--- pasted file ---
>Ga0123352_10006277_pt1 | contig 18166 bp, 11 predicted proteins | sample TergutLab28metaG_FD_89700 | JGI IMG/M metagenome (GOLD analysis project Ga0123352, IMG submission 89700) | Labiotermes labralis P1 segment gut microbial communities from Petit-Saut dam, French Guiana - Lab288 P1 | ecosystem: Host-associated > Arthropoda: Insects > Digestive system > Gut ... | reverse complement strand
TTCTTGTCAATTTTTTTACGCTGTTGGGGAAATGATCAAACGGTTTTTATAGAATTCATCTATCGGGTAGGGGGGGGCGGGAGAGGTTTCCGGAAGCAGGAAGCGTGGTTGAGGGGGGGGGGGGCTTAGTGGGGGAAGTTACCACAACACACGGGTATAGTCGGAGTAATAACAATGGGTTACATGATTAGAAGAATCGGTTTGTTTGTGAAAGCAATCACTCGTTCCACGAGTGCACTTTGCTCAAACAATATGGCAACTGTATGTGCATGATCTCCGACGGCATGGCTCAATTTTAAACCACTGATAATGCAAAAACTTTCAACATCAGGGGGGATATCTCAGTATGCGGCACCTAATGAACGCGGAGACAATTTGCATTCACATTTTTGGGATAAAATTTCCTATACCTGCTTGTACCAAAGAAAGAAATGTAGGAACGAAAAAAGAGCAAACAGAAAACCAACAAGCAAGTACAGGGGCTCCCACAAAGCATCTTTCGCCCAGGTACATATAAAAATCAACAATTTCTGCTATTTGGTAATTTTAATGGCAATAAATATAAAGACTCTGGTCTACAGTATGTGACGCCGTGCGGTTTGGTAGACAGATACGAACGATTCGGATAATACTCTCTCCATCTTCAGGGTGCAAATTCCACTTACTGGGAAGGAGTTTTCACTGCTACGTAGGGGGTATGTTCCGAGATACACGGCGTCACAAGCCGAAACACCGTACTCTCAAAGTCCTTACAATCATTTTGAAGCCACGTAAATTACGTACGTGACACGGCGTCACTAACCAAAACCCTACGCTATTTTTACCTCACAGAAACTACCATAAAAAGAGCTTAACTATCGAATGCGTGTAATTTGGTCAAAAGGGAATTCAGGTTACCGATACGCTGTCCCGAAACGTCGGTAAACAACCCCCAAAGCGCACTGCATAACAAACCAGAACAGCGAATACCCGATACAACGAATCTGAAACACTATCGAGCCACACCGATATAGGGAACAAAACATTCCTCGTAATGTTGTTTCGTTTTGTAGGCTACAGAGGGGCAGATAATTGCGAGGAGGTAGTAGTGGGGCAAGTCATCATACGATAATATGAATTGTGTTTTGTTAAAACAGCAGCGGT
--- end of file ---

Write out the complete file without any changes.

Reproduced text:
>Ga0123352_10006277_pt1 | contig 18166 bp, 11 predicted proteins | sample TergutLab28metaG_FD_89700 | JGI IMG/M metagenome (GOLD analysis project Ga0123352, IMG submission 89700) | Labiotermes labralis P1 segment gut microbial communities from Petit-Saut dam, French Guiana - Lab288 P1 | ecosystem: Host-associated > Arthropoda: Insects > Digestive system > Gut ... | reverse complement strand
TTCTTGTCAATTTTTTTACGCTGTTGGGGAAATGATCAAACGGTTTTTATAGAATTCATCTATCGGGTAGGGGGGGGCGGGAGAGGTTTCCGGAAGCAGGAAGCGTGGTTGAGGGGGGGGGGGGCTTAGTGGGGGAAGTTACCACAACACACGGGTATAGTCGGAGTAATAACAATGGGTTACATGATTAGAAGAATCGGTTTGTTTGTGAAAGCAATCACTCGTTCCACGAGTGCACTTTGCTCAAACAATATGGCAACTGTATGTGCATGATCTCCGACGGCATGGCTCAATTTTAAACCACTGATAATGCAAAAACTTTCAACATCAGGGGGGATATCTCAGTATGCGGCACCTAATGAACGCGGAGACAATTTGCATTCACATTTTTGGGATAAAATTTCCTATACCTGCTTGTACCAAAGAAAGAAATGTAGGAACGAAAAAAGAGCAAACAGAAAACCAACAAGCAAGTACAGGGGCTCCCACAAAGCATCTTTCGCCCAGGTACATATAAAAATCAACAATTTCTGCTATTTGGTAATTTTAATGGCAATAAATATAAAGACTCTGGTCTACAGTATGTGACGCCGTGCGGTTTGGTAGACAGATACGAACGATTCGGATAATACTCTCTCCATCTTCAGGGTGCAAATTCCACTTACTGGGAAGGAGTTTTCACTGCTACGTAGGGGGTATGTTCCGAGATACACGGCGTCACAAGCCGAAACACCGTACTCTCAAAGTCCTTACAATCATTTTGAAGCCACGTAAATTACGTACGTGACACGGCGTCACTAACCAAAACCCTACGCTATTTTTACCTCACAGAAACTACCATAAAAAGAGCTTAACTATCGAATGCGTGTAATTTGGTCAAAAGGGAATTCAGGTTACCGATACGCTGTCCCGAAACGTCGGTAAACAACCCCCAAAGCGCACTGCATAACAAACCAGAACAGCGAATACCCGATACAACGAATCTGAAACACTATCGAGCCACACCGATATAGGGAACAAAACATTCCTCGTAATGTTGTTTCGTTTTGTAGGCTACAGAGGGGCAGATAATTGCGAGGAGGTAGTAGTGGGGCAAGTCATCATACGATAATATGAATTGTGTTTTGTTAAAACAGCAGCGGT